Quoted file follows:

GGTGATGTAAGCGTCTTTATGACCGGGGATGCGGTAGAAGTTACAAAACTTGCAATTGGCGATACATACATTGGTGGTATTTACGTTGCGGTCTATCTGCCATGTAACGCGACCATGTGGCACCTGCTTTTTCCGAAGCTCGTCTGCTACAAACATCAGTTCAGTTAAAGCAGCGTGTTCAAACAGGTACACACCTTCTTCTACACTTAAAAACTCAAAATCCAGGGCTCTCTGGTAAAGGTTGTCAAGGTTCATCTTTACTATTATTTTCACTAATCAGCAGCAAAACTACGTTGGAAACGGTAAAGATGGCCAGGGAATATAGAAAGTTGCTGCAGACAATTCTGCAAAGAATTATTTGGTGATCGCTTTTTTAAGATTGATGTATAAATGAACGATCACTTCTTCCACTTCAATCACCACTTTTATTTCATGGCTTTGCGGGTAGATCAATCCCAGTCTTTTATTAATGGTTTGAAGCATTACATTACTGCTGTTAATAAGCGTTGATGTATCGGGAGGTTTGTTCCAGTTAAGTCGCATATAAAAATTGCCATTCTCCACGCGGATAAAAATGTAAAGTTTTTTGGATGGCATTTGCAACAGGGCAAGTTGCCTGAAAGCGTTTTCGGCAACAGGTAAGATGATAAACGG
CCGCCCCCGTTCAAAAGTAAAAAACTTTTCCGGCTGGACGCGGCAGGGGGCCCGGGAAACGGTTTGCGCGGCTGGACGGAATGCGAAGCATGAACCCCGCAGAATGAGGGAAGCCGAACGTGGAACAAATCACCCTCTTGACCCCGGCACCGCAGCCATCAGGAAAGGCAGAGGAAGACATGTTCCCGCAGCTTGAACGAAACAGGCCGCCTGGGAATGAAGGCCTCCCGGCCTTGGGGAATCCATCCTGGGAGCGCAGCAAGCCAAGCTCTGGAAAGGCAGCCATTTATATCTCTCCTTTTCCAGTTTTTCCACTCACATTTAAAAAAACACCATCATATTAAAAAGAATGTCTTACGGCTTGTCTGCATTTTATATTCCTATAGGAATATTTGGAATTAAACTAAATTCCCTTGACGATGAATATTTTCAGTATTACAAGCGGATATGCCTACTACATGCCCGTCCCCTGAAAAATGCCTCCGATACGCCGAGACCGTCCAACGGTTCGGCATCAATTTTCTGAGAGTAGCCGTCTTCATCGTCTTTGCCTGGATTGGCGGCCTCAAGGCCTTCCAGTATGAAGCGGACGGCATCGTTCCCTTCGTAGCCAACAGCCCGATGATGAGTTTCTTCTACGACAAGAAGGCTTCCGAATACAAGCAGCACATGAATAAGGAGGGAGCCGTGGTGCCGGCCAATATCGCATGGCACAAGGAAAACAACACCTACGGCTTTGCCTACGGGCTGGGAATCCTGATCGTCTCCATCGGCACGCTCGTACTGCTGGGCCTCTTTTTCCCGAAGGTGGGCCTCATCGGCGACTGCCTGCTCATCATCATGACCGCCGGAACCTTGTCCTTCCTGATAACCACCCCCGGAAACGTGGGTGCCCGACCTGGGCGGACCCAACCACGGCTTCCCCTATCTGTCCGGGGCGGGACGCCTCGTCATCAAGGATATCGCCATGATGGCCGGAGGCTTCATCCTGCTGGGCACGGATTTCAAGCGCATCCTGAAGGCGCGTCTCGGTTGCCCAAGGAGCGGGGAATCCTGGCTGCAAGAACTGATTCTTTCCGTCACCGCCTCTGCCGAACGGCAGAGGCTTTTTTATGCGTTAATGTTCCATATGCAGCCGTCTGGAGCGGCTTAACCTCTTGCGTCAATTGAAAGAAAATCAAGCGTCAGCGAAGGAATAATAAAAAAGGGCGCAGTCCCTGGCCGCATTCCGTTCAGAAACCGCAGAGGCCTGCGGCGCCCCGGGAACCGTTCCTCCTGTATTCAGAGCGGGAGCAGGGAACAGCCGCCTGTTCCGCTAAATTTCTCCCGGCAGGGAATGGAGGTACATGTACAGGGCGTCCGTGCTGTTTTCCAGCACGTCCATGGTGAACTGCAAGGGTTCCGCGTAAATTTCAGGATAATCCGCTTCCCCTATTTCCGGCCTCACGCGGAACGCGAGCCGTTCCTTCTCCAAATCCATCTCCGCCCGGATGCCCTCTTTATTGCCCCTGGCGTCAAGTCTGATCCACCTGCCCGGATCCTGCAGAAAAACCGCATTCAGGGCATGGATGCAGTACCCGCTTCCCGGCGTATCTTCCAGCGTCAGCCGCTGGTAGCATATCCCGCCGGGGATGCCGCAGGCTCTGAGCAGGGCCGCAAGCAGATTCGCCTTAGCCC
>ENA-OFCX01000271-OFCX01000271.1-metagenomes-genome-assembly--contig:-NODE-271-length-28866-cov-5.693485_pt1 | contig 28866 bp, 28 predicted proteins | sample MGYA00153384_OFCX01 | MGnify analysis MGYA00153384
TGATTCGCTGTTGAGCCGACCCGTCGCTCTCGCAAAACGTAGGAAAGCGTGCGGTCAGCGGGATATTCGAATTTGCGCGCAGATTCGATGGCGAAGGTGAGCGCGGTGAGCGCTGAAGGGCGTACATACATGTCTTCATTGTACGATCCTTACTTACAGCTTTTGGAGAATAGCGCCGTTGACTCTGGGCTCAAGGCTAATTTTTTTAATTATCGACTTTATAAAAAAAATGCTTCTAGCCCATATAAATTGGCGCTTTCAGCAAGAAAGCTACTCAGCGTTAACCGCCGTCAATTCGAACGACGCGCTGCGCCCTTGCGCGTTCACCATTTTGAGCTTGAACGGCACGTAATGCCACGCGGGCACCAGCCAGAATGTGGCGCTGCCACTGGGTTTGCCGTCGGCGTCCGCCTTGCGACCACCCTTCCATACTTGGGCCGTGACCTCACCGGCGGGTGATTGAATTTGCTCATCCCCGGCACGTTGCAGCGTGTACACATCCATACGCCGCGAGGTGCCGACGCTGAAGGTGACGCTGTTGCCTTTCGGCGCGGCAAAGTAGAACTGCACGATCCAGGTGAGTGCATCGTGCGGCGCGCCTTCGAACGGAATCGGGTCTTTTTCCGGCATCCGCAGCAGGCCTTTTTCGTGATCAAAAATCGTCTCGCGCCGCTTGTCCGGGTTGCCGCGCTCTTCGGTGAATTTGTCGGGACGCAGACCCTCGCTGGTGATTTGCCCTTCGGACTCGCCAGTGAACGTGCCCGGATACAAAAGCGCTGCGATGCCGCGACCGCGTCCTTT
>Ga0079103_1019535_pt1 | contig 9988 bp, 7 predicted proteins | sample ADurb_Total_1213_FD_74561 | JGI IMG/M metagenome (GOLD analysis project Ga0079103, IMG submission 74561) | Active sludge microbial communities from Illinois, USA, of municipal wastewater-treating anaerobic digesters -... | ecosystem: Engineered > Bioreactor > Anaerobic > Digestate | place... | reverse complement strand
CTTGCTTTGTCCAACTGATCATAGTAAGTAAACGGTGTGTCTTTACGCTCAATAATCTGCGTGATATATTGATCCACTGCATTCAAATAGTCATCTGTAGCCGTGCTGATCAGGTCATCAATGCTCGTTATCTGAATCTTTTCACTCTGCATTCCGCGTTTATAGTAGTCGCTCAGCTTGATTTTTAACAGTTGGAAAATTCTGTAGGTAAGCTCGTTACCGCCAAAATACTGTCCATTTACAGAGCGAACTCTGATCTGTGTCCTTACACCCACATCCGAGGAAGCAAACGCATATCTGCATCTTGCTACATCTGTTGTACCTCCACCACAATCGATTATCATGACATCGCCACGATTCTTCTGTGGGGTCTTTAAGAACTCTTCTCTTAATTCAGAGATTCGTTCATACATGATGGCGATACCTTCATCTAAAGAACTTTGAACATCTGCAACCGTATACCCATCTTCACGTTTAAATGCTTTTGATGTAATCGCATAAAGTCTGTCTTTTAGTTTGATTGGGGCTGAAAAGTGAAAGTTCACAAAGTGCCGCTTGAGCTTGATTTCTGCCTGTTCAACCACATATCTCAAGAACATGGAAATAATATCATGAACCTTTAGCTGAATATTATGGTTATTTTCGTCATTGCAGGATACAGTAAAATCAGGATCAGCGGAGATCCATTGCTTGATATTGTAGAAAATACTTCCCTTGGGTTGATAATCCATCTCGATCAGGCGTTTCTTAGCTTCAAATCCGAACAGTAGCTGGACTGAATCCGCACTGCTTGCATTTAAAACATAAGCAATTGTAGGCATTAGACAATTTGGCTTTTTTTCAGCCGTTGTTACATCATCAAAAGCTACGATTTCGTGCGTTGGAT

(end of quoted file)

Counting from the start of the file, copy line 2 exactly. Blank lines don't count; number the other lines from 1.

CCGCCCCCGTTCAAAAGTAAAAAACTTTTCCGGCTGGACGCGGCAGGGGGCCCGGGAAACGGTTTGCGCGGCTGGACGGAATGCGAAGCATGAACCCCGCAGAATGAGGGAAGCCGAACGTGGAACAAATCACCCTCTTGACCCCGGCACCGCAGCCATCAGGAAAGGCAGAGGAAGACATGTTCCCGCAGCTTGAACGAAACAGGCCGCCTGGGAATGAAGGCCTCCCGGCCTTGGGGAATCCATCCTGGGAGCGCAGCAAGCCAAGCTCTGGAAAGGCAGCCATTTATATCTCTCCTTTTCCAGTTTTTCCACTCACATTTAAAAAAACACCATCATATTAAAAAGAATGTCTTACGGCTTGTCTGCATTTTATATTCCTATAGGAATATTTGGAATTAAACTAAATTCCCTTGACGATGAATATTTTCAGTATTACAAGCGGATATGCCTACTACATGCCCGTCCCCTGAAAAATGCCTCCGATACGCCGAGACCGTCCAACGGTTCGGCATCAATTTTCTGAGAGTAGCCGTCTTCATCGTCTTTGCCTGGATTGGCGGCCTCAAGGCCTTCCAGTATGAAGCGGACGGCATCGTTCCCTTCGTAGCCAACAGCCCGATGATGAGTTTCTTCTACGACAAGAAGGCTTCCGAATACAAGCAGCACATGAATAAGGAGGGAGCCGTGGTGCCGGCCAATATCGCATGGCACAAGGAAAACAACACCTACGGCTTTGCCTACGGGCTGGGAATCCTGATCGTCTCCATCGGCACGCTCGTACTGCTGGGCCTCTTTTTCCCGAAGGTGGGCCTCATCGGCGACTGCCTGCTCATCATCATGACCGCCGGAACCTTGTCCTTCCTGATAACCACCCCCGGAAACGTGGGTGCCCGACCTGGGCGGACCCAACCACGGCTTCCCCTATCTGTCCGGGGCGGGACGCCTCGTCATCAAGGATATCGCCATGATGGCCGGAGGCTTCATCCTGCTGGGCACGGATTTCAAGCGCATCCTGAAGGCGCGTCTCGGTTGCCCAAGGAGCGGGGAATCCTGGCTGCAAGAACTGATTCTTTCCGTCACCGCCTCTGCCGAACGGCAGAGGCTTTTTTATGCGTTAATGTTCCATATGCAGCCGTCTGGAGCGGCTTAACCTCTTGCGTCAATTGAAAGAAAATCAAGCGTCAGCGAAGGAATAATAAAAAAGGGCGCAGTCCCTGGCCGCATTCCGTTCAGAAACCGCAGAGGCCTGCGGCGCCCCGGGAACCGTTCCTCCTGTATTCAGAGCGGGAGCAGGGAACAGCCGCCTGTTCCGCTAAATTTCTCCCGGCAGGGAATGGAGGTACATGTACAGGGCGTCCGTGCTGTTTTCCAGCACGTCCATGGTGAACTGCAAGGGTTCCGCGTAAATTTCAGGATAATCCGCTTCCCCTATTTCCGGCCTCACGCGGAACGCGAGCCGTTCCTTCTCCAAATCCATCTCCGCCCGGATGCCCTCTTTATTGCCCCTGGCGTCAAGTCTGATCCACCTGCCCGGATCCTGCAGAAAAACCGCATTCAGGGCATGGATGCAGTACCCGCTTCCCGGCGTATCTTCCAGCGTCAGCCGCTGGTAGCATATCCCGCCGGGGATGCCGCAGGCTCTGAGCAGGGCCGCAAGCAGATTCGCCTTAGCCC